Unfortunately for me, this announcement will elicit a smile of something like contempt from my readers, most of whom would doubtless consider Mr. Gould infallible, and far above the reach of any criticism of mine; still the office of critic is compulsory, and honesty in criticism is a duty: therefore I proceed. At p. 15 of Mr. Gould's work it is stated that toucans, trogons and humming-birds are confined exclusively to the New World. I thought it was otherwise; 1 will not cite Mr. Stanley, who has peopled the banks of Tanganyika with gorgeous toucans, or Mrs. Haines, whose highly poetic spirit was charmed with the metallic humming-birds of


Bombay. I decline this support to my opinion, because the authority on these instances may be doubled, or perhaps denied; but while rejecting the evidence as regards these two beautiful families of birds, I think it might be shown that my objection to Mr. Gould's statement holds good as regards the trogons, several species of which have been recorded as inhabitants of the Eastern Archipelago, and one as native on the continent of Africa.

Again, I think there must be some mistake, probably a printer's, —for they make sad havoc of an author's meaning,—in placing the willow wrens and the goldcrests in the family Certhiidae: it is easy to trace something of a connection between Phyllopueuste and Regulus through the delicate Reguloides, but I think not with Certhia. Mr. Gould calls this a "singular bark-loving family," an epithet very easy to understand when applied to Certhia and Tichodroma, but which appears singularly inapplicable to the group as extended by himself.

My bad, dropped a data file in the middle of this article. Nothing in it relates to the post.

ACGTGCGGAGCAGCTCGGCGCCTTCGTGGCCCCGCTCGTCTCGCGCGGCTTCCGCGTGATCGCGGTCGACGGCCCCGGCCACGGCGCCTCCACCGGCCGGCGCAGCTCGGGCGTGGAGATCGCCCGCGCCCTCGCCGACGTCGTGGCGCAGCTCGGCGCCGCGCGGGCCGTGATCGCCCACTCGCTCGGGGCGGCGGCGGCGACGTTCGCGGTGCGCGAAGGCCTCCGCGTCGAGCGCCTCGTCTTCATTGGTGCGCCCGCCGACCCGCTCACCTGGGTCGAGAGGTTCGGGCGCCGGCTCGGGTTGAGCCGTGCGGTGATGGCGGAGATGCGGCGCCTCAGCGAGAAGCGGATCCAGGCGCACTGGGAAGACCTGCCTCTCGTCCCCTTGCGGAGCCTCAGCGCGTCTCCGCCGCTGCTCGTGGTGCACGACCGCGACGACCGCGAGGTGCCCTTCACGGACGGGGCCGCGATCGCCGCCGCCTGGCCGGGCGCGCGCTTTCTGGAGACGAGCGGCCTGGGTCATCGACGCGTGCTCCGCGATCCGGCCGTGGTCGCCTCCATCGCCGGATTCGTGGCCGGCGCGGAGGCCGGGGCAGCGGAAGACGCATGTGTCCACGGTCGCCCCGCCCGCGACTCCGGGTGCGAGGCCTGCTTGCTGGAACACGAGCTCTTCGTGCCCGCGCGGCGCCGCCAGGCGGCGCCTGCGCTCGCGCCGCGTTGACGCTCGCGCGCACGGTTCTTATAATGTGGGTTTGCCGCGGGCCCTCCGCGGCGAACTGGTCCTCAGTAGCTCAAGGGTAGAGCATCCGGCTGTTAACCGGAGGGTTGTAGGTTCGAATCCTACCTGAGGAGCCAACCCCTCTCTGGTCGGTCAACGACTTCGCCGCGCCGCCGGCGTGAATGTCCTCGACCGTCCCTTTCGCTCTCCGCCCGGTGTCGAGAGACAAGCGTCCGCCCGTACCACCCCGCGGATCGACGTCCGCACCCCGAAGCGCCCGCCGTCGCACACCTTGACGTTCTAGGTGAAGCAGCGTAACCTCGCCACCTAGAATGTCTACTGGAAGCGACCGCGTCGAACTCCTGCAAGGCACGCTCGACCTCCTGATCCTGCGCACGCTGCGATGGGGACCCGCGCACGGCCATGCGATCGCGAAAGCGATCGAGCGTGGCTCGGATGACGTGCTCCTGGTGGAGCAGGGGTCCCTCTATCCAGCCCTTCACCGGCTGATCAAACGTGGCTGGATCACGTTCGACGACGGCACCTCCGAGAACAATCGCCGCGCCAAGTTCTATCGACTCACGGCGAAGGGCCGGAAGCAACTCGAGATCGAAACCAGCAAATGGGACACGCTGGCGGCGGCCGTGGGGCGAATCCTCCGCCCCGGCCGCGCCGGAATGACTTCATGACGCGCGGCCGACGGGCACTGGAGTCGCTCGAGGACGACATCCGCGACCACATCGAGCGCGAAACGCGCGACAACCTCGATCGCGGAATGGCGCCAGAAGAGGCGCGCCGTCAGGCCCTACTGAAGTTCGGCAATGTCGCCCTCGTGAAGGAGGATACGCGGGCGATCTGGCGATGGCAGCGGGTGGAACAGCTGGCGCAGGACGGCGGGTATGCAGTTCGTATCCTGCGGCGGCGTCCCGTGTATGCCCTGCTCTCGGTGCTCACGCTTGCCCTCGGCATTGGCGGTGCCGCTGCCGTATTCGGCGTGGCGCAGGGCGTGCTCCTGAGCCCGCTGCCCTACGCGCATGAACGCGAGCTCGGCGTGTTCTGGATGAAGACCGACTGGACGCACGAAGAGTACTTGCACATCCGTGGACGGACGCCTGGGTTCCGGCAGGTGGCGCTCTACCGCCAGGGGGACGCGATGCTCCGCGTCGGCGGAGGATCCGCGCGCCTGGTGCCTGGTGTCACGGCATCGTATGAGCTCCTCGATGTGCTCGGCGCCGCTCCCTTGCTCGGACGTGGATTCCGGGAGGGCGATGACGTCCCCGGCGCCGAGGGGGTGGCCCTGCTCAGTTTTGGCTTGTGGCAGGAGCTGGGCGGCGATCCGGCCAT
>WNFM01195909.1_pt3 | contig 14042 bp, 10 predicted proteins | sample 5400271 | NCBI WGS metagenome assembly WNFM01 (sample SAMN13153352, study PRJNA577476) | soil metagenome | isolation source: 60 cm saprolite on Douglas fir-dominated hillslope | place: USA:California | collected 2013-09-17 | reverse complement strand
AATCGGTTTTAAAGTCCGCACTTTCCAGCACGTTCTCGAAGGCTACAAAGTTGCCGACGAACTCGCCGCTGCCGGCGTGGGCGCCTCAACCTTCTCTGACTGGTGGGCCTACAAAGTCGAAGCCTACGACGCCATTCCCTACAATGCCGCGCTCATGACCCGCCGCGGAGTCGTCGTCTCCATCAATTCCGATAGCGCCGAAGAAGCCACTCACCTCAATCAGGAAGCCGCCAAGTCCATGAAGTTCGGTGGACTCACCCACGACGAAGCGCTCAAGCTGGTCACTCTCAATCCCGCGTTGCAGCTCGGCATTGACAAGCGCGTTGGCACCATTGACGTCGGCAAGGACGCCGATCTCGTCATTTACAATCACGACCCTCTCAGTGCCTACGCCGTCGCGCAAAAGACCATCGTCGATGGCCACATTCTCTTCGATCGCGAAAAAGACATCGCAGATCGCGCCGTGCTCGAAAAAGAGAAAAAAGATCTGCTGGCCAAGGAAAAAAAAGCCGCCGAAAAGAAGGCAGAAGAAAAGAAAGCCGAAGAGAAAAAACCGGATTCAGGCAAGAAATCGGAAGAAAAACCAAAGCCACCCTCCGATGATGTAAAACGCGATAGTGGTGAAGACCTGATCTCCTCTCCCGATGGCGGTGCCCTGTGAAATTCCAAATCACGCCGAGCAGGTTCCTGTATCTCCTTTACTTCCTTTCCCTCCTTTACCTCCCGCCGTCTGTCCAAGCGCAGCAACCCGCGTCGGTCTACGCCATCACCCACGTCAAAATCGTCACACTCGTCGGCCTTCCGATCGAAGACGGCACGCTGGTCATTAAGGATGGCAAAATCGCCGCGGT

On the subject of partial or unaccepted migration Mr. Gould has much to say. In June, 1845, I revived, in the pages of the 'Zoologist' that truthful paragraph in Bewick's 'Birds' which begins "Most birds are in some measure birds of passage," and then I went on to show that the phenomenon of partial migration was of more frequent and more exteuded occurreuce than is generally supposed; I found that the so-called "soft-billed" or insectivorous birds were by no means exclusively the migrants, but that the hard-billed birds, the inveterate and determined seedeaters, were also addicted to travel, and left the place of their nativity in large flocks as soon as they were thoroughly able to shift for themselves. I instanced the goldfinch, which is abundant at Leominster throughout the spring and autumn, but retires before winter, and is heard and seen no more until it returns to our gardens and orchards in the spring, and resumes the duties of nidificalion, incubation and increase. Ornithologists, of course, expressed their dissent; but, so far as I recollect, attributed my misstatements entirely to ignorance, and acquitted me of all intention to mislead.